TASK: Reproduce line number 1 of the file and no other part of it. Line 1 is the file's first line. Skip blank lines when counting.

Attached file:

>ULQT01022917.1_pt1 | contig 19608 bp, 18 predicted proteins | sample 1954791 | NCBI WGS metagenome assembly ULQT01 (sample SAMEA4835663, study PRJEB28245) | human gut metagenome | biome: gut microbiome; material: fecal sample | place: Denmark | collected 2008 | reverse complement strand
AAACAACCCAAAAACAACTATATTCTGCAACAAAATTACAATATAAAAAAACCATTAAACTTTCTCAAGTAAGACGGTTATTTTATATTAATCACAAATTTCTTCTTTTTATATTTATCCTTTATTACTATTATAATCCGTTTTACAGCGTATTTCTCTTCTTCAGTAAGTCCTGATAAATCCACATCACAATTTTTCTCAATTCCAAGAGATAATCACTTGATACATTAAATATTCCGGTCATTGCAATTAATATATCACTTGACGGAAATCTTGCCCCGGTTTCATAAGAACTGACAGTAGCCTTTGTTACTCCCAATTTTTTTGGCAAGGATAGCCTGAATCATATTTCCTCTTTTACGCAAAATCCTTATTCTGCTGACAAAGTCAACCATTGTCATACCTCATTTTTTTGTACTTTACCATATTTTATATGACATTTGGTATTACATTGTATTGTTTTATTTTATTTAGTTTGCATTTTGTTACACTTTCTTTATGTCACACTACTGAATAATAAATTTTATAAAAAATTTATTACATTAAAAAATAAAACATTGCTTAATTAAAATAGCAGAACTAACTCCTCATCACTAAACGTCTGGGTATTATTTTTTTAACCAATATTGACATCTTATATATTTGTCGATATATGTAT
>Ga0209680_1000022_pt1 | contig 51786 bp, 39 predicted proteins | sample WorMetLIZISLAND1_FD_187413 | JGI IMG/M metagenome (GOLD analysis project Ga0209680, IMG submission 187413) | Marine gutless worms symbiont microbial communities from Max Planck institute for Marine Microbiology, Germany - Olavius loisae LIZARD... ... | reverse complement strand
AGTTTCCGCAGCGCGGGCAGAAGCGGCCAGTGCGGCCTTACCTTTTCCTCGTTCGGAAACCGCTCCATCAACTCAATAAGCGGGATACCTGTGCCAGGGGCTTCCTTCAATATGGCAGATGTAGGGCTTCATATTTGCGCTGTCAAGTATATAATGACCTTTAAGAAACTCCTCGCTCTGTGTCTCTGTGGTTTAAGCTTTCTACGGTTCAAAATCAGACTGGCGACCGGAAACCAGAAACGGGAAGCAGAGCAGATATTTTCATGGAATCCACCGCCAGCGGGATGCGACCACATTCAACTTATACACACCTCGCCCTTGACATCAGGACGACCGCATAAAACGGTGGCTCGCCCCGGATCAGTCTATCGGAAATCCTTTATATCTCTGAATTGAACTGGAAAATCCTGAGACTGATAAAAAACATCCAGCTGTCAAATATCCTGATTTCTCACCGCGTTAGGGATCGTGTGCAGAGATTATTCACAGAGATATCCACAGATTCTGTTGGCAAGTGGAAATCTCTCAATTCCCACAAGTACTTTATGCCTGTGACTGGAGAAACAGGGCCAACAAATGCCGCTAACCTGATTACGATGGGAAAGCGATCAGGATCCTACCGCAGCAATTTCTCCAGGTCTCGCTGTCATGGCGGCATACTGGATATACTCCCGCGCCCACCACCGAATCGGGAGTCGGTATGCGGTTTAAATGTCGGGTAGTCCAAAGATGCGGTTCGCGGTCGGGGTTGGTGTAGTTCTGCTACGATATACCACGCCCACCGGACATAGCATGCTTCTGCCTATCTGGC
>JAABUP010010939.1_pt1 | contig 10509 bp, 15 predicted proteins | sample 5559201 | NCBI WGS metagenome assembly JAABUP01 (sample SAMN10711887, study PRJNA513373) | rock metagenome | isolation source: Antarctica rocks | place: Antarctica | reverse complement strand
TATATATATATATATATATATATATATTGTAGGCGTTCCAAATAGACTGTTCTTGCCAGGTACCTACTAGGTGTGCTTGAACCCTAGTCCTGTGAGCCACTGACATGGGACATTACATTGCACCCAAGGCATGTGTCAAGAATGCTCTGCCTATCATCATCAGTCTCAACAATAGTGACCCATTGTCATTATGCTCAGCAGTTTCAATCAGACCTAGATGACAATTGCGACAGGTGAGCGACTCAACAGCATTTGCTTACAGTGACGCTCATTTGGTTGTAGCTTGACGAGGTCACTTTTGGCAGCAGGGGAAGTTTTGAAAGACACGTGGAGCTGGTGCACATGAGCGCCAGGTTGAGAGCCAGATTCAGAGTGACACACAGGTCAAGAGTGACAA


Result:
>ULQT01022917.1_pt1 | contig 19608 bp, 18 predicted proteins | sample 1954791 | NCBI WGS metagenome assembly ULQT01 (sample SAMEA4835663, study PRJEB28245) | human gut metagenome | biome: gut microbiome; material: fecal sample | place: Denmark | collected 2008 | reverse complement strand